So most Volts or Leafs that are 5 or 6 years old will need new batteries which will cost more that the car would be worth after it depreciates. Unless battery costs come down, or until all manufacturers use a standard battery package and rechargng system to drive down prices, it wont be worth it.
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post #5 of 11 (permalink) Old 11-25-2010, 09:10 AM
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The batterys on a Tesla last about 100000 miles and I was told that they are about $10000 to replace. I dont know how much they will cost on a Leaf or Volt, but on an average car, you wouldnt spend anywhere near that much in gas or oil over 100,000 miles.

So most Volts or Leafs that are 5 or 6 years old will need new batteries which will cost more that the car would be worth after it depreciates. Unless battery costs come down, or until all manufacturers use a standard battery package and rechargng system to drive down prices, it wont be worth it.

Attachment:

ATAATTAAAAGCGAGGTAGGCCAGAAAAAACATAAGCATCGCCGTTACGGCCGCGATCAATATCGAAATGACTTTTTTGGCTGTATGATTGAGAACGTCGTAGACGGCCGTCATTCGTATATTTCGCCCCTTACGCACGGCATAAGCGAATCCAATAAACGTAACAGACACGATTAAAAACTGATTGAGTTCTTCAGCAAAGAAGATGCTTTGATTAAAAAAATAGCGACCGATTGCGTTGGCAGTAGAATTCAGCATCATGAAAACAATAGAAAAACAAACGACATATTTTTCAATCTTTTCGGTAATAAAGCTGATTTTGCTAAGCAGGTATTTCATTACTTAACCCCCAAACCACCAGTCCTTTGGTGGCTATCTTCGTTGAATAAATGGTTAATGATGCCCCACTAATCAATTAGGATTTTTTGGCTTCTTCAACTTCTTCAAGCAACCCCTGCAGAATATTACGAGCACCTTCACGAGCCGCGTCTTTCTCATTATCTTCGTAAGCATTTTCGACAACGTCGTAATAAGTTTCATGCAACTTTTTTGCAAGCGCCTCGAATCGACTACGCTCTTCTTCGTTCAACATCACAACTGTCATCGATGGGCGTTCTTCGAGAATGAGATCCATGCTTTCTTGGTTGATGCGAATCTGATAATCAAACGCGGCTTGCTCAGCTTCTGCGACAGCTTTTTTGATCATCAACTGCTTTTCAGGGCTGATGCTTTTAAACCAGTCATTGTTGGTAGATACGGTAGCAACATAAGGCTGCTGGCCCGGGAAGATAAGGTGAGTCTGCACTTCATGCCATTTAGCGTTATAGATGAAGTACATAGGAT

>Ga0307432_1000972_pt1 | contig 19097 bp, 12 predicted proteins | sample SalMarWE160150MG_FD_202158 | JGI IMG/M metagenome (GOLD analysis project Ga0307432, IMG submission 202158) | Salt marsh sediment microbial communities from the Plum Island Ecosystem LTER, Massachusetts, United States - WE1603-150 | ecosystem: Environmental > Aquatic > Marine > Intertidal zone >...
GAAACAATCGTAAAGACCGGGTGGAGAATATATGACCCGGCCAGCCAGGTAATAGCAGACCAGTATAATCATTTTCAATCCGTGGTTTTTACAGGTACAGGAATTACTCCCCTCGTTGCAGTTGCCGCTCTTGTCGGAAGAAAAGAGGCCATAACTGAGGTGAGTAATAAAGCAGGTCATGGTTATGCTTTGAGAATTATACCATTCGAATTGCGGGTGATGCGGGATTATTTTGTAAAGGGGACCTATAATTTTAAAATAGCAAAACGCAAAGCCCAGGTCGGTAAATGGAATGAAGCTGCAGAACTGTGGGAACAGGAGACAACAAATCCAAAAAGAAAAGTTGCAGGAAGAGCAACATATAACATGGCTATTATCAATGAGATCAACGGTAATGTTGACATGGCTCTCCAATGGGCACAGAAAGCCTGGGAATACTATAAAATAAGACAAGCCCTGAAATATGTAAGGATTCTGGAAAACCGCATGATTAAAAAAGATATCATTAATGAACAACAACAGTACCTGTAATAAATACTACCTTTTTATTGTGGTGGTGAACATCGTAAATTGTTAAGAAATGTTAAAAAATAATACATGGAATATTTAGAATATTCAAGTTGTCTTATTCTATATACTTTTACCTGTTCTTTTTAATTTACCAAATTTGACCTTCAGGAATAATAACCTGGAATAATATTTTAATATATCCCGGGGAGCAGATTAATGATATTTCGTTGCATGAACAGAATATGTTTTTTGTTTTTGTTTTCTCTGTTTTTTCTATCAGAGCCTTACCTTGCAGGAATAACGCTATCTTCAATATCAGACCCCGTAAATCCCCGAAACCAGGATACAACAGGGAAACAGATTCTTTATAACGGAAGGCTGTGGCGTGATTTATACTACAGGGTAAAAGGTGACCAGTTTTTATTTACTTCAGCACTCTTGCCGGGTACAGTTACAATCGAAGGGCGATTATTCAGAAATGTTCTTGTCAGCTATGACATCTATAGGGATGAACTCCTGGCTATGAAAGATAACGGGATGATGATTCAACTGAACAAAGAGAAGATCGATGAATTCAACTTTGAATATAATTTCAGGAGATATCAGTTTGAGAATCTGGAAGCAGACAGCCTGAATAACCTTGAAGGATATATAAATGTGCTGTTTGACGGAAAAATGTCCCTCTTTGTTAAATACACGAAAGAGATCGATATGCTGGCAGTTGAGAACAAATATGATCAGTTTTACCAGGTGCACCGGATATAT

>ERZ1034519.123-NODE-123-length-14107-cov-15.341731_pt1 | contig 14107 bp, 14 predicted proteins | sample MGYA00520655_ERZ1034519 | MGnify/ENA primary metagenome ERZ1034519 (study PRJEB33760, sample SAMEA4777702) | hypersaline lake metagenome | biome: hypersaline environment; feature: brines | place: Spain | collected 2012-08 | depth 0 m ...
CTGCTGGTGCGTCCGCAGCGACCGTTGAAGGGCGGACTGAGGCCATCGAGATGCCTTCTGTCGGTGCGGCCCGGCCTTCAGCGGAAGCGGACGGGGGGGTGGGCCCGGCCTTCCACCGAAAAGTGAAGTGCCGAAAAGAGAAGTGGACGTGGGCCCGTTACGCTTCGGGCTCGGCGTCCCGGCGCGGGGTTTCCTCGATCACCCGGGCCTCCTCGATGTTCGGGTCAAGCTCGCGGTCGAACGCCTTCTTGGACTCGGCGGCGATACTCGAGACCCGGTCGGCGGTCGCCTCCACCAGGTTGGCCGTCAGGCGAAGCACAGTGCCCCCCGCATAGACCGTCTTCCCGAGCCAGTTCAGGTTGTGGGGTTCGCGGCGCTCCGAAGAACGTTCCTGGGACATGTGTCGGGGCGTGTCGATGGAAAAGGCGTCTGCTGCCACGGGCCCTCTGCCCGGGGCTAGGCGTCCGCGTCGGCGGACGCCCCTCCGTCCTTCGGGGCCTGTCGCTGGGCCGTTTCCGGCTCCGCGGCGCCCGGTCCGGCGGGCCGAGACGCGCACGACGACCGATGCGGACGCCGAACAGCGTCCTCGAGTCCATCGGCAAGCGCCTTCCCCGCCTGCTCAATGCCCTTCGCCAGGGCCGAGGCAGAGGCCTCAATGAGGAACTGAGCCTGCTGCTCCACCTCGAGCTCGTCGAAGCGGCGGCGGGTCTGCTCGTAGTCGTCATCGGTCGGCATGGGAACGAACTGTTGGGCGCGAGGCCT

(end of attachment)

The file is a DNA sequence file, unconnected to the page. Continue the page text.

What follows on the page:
a 10k battery pack is not a deal breaker - here is why. prices will continue to decline, technology will contunue to improve. not long ago you typical car needed a new engine around 100k and is not unheard of today either... so call a mean average for a new engine ..what, 5k? so the gap, while i agree is there, is not THAT large. by the time electric drivetrain become main stream, battery replament cost will not be that big of a deal, and besides.

volt obviously has a much smaller smaller battery pack since it is a EV hybrid. so "technically" like 1/3 or so of a tesla.

"I really started paying attention to cars was when they came out with the Nissan Z, the first body. Then I seen the Cherokees, the old square ones, and I was like, “Wow, that’s cool.” Then I seen the Isuzu jeeps and I seen the Wranglers."
-Lotus Cars VP of Global Design
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post #6 of 11 (permalink) Old 11-25-2010, 09:18 AM